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Words of the Week, III

More excerpts from noteworthy news items.

Jodi Rudoren, “Civilian or Not? New Fight in Tallying the Dead From the Gaza Conflict” (The New York Times):
“[T]he difference between roughly half the dead being combatants, in the Israeli version, or barely 10 percent, to use the most stark numbers on the other side, is wide enough to change the characterization of the conflict.”


“The Times analysis, looking at 1,431 names, shows that the population most likely to be militants, men ages 20 to 29, is also the most overrepresented in the death toll: They are 9 percent of Gaza’s 1.7 million residents, but 34 percent of those killed whose ages were provided. At the same time, women and children under 15, the least likely to be legitimate targets, were the most underrepresented, making up 71 percent of the population and 33 percent of the known-age casualties.”

David Horovitz, “Israel Might Have Won; Hamas Certainly Lost” (Times of Israel):
“Ten thoughts at the (possible) end of the Israel-Hamas war.” (ED note: READ THEM ALL!)

Ron Kampeas, “Ebbing Support for Israel Among Key Groups Stirring Alarm” (JTA):
“We’ve seen for quite a while that young people and Democrats are less supportive than others,” Mellman said. “That doesn’t mean they’re anti-Israel. It means they’re less pro-Israel, less knowledgeable.”

Koren Shadmi, “Snapshots from Israel” (The New York Times “Op-Art”):
“It feels like one giant obituary.”

Liel Leibovitz, “BuzzFeed Gets a Big Story Wrong” (Tablet):
“Nothing in this world justifies the sort of wild reaction that several journalists permitted themselves in public, reactions that went far, far beyond merely re-tweeting and sharing published information, to suggesting a dark and malign conspiracy on the part of an entire nation whose children were in fact murdered by terrorists, and whose civilian population was forced into bomb shelters for weeks.”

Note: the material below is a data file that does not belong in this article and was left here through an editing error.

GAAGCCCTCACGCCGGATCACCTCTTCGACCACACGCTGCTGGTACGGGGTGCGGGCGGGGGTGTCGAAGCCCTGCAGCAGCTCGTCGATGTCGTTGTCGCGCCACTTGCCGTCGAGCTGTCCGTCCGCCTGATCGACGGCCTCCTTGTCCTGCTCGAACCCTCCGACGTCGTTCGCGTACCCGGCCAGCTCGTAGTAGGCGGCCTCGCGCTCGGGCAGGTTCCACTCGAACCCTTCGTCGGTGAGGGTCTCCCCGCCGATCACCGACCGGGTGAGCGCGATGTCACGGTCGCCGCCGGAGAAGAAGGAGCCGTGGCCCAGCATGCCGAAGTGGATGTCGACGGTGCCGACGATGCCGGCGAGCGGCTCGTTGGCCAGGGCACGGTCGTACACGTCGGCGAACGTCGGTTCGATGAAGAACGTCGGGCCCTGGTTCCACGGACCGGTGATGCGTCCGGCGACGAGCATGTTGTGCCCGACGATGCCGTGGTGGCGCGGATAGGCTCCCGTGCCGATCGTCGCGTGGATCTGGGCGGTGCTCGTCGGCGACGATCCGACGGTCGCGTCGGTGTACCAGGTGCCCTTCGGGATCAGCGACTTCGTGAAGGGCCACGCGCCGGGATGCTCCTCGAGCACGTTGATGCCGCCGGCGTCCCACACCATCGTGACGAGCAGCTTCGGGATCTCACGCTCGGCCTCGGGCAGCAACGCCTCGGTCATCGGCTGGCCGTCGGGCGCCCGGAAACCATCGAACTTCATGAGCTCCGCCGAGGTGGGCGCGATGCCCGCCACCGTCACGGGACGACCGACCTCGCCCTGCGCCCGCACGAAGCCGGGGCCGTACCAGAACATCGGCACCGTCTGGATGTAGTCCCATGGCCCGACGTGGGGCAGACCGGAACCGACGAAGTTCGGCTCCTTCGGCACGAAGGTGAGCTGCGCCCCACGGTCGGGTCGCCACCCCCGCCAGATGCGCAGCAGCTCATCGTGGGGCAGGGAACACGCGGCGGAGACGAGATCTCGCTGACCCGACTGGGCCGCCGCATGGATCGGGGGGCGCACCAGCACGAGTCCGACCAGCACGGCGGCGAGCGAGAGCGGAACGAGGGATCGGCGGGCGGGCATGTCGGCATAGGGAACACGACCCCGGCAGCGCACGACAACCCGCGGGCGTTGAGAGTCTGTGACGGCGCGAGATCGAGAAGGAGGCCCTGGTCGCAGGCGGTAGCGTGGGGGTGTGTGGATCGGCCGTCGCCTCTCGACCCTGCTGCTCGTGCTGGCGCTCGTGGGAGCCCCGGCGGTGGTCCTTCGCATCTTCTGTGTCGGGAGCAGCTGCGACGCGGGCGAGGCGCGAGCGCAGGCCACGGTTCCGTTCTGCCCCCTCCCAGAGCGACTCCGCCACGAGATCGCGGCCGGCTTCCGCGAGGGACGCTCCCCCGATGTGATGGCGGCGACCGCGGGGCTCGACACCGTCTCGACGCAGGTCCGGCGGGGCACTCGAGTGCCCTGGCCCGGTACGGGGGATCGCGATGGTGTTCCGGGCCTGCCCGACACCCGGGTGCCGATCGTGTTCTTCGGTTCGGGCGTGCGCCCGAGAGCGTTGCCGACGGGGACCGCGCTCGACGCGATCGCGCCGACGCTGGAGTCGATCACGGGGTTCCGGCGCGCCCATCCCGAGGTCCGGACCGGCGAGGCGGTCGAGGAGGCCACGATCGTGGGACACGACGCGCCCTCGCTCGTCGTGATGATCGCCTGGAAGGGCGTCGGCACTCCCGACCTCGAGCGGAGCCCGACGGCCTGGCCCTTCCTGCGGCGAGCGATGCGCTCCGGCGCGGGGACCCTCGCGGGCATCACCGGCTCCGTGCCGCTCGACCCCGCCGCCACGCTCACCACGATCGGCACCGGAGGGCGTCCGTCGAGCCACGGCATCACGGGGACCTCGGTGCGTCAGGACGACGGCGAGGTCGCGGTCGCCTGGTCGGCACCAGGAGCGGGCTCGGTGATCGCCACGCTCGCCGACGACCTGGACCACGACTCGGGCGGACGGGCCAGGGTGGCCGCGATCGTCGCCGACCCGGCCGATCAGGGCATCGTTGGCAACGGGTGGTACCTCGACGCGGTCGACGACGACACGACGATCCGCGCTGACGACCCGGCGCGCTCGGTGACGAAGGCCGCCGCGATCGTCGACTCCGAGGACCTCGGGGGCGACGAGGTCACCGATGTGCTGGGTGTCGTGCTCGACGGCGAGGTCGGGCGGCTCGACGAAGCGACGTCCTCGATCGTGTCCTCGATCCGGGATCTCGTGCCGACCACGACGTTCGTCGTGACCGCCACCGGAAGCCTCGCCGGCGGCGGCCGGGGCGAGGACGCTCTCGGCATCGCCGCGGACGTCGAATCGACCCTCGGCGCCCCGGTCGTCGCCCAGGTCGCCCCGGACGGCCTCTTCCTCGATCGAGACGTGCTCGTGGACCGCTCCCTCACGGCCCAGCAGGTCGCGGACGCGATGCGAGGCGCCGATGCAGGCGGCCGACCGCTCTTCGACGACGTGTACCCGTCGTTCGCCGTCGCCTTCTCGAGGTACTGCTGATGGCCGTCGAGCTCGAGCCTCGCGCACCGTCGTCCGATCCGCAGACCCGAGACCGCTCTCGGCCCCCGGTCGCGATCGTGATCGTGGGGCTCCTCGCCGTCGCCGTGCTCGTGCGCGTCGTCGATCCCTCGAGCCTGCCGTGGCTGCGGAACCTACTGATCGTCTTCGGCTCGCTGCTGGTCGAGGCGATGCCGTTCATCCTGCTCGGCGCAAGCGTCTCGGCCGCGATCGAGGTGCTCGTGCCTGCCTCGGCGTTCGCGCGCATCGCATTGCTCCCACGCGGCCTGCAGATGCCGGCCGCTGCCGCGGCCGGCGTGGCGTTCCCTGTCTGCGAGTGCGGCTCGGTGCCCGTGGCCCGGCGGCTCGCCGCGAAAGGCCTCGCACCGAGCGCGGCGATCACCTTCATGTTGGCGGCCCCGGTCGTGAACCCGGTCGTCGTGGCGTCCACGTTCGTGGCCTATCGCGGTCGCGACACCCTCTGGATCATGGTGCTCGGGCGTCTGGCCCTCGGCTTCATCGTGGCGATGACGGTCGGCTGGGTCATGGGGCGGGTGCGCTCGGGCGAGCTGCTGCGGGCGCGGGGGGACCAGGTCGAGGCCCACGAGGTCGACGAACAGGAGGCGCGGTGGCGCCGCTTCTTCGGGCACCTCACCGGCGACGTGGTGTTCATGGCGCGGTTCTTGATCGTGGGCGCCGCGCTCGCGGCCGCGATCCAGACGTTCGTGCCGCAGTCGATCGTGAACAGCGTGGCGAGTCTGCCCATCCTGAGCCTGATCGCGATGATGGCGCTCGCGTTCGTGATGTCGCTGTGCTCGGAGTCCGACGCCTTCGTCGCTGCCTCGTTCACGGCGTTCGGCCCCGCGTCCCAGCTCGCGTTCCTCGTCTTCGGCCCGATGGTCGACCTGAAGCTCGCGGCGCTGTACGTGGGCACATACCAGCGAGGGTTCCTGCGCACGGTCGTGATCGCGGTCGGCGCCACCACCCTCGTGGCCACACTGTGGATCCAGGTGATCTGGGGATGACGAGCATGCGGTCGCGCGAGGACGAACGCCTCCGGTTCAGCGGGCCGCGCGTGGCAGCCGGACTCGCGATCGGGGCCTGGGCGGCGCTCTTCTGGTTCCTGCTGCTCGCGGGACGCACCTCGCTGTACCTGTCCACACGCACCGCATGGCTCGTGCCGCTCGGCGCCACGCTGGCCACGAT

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4 Responses »

  1. A good choice. I’ve done some work in rhetoric and argument. One problem we have: The Palestinians have perfected the visual argument, which can easily be manipulated (i.e., planting newly torn Korans on the rubble of a bombed mosque-ammo dump), but which leave a difficult-to-erase, usually visceral, impression. We use mainly verbal argument – writing & speech – which presumes engagement and deliberation. Only now are some counter-visuals coming to light (Hamas terrorists using a UN ambulance for transport, the planting and camouflaging of a rocket in a dense residential area and its detonation a day later). But these are late, and not as dramatic as a bleeding child or weeping parent.

    Add that to the just-below-the-boiling-point anti-Semitism and it’s a difficult situation.

    Thanks for the quotes.

    • David, I agree that the visual images are very difficult–and I’ve been following (though not always sharing) the many challenges that have been made to journalists/photojournalists regarding this. And don’t forget the misuse of images from other situations (Syria, etc.) that have been presented as coming from the latest conflict in Gaza.

  2. In addition to the manipulation using visual images, the words being used throughout the world in support of the Hammas agenda are chilling and go largely unremarked in the online world from what I’ve seen. When Islamic leaders in Italy and Australia have spoken out, they have called for killing all Jews. This goes into territory far beyond the conflict in Gaza. The visual campaign and these types of words leave me worried.

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